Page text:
I can recall vividly the first time I heard Bach’s Pasacaglia and Fugue in C minor.  I was in my college’s top choir, and we were preparing for our spring trip.  Our first concert was in a large local church with a magnificent organ.  I grew up around a great old organ, but it was a small instrument from the late 1800s, an ancient frontier instrument.  It was not an instrument of great power.  The organ I was hearing was powerful.  Bach’s great work is under 10 minutes in an average performance.  The organist has great flexibility in the sounds he or she produces.  By the end of this performance, all the stops had been pulled, and I hear the instrument in its full glory.  Thirty-two feet of pipe rumbled, and I knew that bass was powerful and meant something meaningful.

Over the years, various instruments have been constructed to emulate these depths.  None have been fully successful.


The first instrument made to explore these depths was the Octobass, a gigantic Bass constructed in the middle of the 1800s.  Berlioz described it as having the same range as a normal Bass with an extension to low C, but the surviving instruments seem to belie this fact and are actually an octave below this down to the bottom C of the 32’ range.  A few of these instruments are extant, but their use is limited to the 2-3 players who have them.  Pros – does not use wind.  Cons – 10 feet tall and extremely rare.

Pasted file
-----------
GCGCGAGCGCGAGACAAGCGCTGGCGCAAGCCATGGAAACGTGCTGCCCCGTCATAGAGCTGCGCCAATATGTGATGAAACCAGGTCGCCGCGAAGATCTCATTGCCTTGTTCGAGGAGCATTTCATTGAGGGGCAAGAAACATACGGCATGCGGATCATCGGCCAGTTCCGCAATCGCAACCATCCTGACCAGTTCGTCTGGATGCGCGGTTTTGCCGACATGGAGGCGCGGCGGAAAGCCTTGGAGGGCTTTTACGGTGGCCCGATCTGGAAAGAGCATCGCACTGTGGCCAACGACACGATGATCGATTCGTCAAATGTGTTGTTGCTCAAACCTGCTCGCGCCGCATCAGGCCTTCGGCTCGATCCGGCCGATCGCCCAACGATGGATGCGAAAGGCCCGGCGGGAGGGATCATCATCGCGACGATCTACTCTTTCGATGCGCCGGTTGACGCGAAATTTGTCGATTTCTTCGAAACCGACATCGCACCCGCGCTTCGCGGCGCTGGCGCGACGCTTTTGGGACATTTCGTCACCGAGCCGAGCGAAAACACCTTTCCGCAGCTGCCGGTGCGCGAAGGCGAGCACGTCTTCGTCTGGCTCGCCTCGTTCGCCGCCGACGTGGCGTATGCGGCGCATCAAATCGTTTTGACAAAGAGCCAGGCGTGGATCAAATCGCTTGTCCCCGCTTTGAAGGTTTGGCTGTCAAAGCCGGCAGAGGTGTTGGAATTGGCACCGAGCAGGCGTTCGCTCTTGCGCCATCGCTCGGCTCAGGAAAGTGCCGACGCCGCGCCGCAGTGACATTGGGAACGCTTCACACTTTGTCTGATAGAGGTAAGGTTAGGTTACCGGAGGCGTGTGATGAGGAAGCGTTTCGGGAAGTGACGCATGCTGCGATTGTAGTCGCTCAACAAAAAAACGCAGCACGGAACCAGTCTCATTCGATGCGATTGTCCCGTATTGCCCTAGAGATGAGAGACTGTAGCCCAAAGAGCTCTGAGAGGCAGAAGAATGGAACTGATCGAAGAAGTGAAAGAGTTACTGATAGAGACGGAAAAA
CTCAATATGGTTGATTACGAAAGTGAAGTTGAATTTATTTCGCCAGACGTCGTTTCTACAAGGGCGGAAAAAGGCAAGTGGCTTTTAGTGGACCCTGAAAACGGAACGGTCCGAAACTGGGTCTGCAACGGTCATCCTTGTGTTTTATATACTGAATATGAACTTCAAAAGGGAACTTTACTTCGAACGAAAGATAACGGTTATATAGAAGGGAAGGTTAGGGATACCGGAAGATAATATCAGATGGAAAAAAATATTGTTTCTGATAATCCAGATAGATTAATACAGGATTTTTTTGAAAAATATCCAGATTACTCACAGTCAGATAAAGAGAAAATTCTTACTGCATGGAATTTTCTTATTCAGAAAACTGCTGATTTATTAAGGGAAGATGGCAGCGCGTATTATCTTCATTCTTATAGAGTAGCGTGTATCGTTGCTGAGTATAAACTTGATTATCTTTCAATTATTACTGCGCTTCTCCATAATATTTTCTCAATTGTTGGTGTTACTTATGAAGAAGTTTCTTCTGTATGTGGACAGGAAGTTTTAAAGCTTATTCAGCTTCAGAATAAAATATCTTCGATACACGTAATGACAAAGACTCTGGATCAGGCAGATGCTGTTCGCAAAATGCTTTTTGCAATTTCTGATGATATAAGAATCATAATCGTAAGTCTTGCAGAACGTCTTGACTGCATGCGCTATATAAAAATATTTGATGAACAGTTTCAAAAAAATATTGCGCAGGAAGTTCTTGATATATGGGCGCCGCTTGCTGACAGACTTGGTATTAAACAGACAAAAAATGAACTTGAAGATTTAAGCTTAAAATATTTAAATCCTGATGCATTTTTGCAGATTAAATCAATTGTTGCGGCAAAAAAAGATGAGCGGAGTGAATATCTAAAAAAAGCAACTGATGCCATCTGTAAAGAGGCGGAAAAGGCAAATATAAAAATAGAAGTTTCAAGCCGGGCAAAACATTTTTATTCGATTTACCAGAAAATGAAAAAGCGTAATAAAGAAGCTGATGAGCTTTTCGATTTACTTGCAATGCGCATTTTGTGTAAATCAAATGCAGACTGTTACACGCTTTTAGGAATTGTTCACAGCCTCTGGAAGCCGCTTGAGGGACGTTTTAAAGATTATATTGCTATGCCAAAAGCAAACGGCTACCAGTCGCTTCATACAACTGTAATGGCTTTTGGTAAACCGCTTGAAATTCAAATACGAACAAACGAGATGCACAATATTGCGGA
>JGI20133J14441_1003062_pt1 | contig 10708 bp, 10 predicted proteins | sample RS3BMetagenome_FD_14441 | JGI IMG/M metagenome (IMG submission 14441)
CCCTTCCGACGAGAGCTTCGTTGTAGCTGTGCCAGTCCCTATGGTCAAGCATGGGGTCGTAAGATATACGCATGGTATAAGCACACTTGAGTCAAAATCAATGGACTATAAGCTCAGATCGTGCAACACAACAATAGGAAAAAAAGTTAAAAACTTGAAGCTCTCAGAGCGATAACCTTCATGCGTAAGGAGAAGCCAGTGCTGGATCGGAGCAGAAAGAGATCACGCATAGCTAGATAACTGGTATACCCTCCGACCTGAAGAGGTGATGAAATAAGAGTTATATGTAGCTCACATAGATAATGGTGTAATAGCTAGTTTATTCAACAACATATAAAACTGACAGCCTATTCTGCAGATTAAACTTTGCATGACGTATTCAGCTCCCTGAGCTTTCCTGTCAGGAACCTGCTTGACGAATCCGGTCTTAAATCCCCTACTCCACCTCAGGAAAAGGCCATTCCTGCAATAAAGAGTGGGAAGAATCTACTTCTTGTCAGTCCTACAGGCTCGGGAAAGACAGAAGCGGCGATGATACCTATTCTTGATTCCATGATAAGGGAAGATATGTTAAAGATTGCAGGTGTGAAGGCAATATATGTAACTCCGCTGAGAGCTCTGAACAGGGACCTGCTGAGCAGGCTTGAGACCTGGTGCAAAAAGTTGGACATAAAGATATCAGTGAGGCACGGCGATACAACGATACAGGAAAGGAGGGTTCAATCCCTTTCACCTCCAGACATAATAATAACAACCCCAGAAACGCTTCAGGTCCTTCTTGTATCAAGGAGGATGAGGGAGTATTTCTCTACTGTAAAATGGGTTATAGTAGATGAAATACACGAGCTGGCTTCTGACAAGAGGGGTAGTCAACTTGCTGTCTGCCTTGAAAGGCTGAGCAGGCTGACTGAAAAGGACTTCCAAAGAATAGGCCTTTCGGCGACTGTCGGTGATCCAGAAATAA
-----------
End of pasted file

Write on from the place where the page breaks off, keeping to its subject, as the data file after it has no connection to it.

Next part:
Octo-Contrabass and Octo-Contra-Alto Clarinets

These are the most promising of the sub-contrabass wind instruments due to the curious fact that clarinets need half of the normal pipe length to produce the same effect.  So, to produce the 32’ C, a clarinet would only need 16’ of tubing.  Sadly, these instruments were never used and only exist as prototypes.  There are several videos of a refurbished Octo-Contra-Alto Clarinet on YouTube.  Pros – reduced pipe length means a shorter instrument.  Cons- Only one working Octo-Contra-Alto Clarinet and no working Octo-Contrabass.


Despite rumors, this instrument has never existed, though I have found tantalizing evidence that someone is designing a working instrument. We shall see what becomes of that – if anything.  Pros – none.  Cons – does not exist.

Sub-Contrabass Tuba

These have been tried, and all failed.  In order for these to work, there needs to be 64’ of tubing as the normal Contrabass Tuba is already 32’ to 36’.  Pros- exists.  Cons – unplayable by human lungs.

Human capacity

What is evident is that mere mortals have a hard time producing the wind for such deep instruments, save potentially for the extra low clarinets.

Can humans actually here these notes?

The short answer is usually no.  Classical data says that human hearing stops at about 20Hz.  The lowest C of the 32’ range is about 16Hz.  However, the studies that determined this were flawed.  They used speakers to reproduce the sounds and the speakers themselves could not produce sounds below 20Hz.  With acoustic means, humans can hear down to at least 12Hz in ideal circumstances.

What does this mean?

It means that humans with I damaged ears can hear the notes, but they cannot be produced by humans (due to lung limitations) or by electronics (due to speaker limitations).  The only real option for producing these notes is by the Pipe Organ, which does not rely on lungs or speakers.

Orchestrationally, the 32’ range is a weapon that should only be pulled out rarely.  If at a sufficient volume, it will rumble the bowels of the audience.  It’s never guaranteed if these notes are even available, even if a Pipe Organ is present.